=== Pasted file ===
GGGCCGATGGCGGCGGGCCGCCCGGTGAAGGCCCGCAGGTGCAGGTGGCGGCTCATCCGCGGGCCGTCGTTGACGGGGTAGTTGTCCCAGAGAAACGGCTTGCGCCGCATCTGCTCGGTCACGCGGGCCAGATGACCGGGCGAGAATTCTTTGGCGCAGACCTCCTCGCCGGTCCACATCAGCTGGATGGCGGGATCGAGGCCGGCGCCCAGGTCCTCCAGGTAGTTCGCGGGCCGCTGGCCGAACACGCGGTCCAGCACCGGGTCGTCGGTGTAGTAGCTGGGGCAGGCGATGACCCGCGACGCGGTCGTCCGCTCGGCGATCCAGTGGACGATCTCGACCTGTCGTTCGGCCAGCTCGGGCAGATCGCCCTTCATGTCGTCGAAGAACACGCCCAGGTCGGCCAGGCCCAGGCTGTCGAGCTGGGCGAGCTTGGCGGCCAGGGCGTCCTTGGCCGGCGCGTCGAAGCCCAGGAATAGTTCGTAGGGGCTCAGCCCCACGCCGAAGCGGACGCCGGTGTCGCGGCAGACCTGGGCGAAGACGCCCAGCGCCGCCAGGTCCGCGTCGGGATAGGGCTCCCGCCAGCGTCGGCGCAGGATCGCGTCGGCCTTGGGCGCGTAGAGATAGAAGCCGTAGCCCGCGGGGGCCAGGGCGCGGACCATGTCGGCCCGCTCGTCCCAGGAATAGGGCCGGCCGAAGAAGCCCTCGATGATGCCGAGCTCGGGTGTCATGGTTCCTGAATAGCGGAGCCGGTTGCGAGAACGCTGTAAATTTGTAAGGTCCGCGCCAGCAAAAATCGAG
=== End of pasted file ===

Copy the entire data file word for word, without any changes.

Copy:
GGGCCGATGGCGGCGGGCCGCCCGGTGAAGGCCCGCAGGTGCAGGTGGCGGCTCATCCGCGGGCCGTCGTTGACGGGGTAGTTGTCCCAGAGAAACGGCTTGCGCCGCATCTGCTCGGTCACGCGGGCCAGATGACCGGGCGAGAATTCTTTGGCGCAGACCTCCTCGCCGGTCCACATCAGCTGGATGGCGGGATCGAGGCCGGCGCCCAGGTCCTCCAGGTAGTTCGCGGGCCGCTGGCCGAACACGCGGTCCAGCACCGGGTCGTCGGTGTAGTAGCTGGGGCAGGCGATGACCCGCGACGCGGTCGTCCGCTCGGCGATCCAGTGGACGATCTCGACCTGTCGTTCGGCCAGCTCGGGCAGATCGCCCTTCATGTCGTCGAAGAACACGCCCAGGTCGGCCAGGCCCAGGCTGTCGAGCTGGGCGAGCTTGGCGGCCAGGGCGTCCTTGGCCGGCGCGTCGAAGCCCAGGAATAGTTCGTAGGGGCTCAGCCCCACGCCGAAGCGGACGCCGGTGTCGCGGCAGACCTGGGCGAAGACGCCCAGCGCCGCCAGGTCCGCGTCGGGATAGGGCTCCCGCCAGCGTCGGCGCAGGATCGCGTCGGCCTTGGGCGCGTAGAGATAGAAGCCGTAGCCCGCGGGGGCCAGGGCGCGGACCATGTCGGCCCGCTCGTCCCAGGAATAGGGCCGGCCGAAGAAGCCCTCGATGATGCCGAGCTCGGGTGTCATGGTTCCTGAATAGCGGAGCCGGTTGCGAGAACGCTGTAAATTTGTAAGGTCCGCGCCAGCAAAAATCGAG